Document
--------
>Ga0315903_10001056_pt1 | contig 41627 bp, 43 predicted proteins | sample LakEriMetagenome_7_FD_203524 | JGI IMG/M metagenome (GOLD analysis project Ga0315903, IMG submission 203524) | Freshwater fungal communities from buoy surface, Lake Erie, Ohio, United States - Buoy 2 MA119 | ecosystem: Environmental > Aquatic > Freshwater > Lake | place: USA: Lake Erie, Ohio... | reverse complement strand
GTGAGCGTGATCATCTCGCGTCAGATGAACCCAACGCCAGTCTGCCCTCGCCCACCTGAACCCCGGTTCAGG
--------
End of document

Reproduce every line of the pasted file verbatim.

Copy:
>Ga0315903_10001056_pt1 | contig 41627 bp, 43 predicted proteins | sample LakEriMetagenome_7_FD_203524 | JGI IMG/M metagenome (GOLD analysis project Ga0315903, IMG submission 203524) | Freshwater fungal communities from buoy surface, Lake Erie, Ohio, United States - Buoy 2 MA119 | ecosystem: Environmental > Aquatic > Freshwater > Lake | place: USA: Lake Erie, Ohio... | reverse complement strand
GTGAGCGTGATCATCTCGCGTCAGATGAACCCAACGCCAGTCTGCCCTCGCCCACCTGAACCCCGGTTCAGG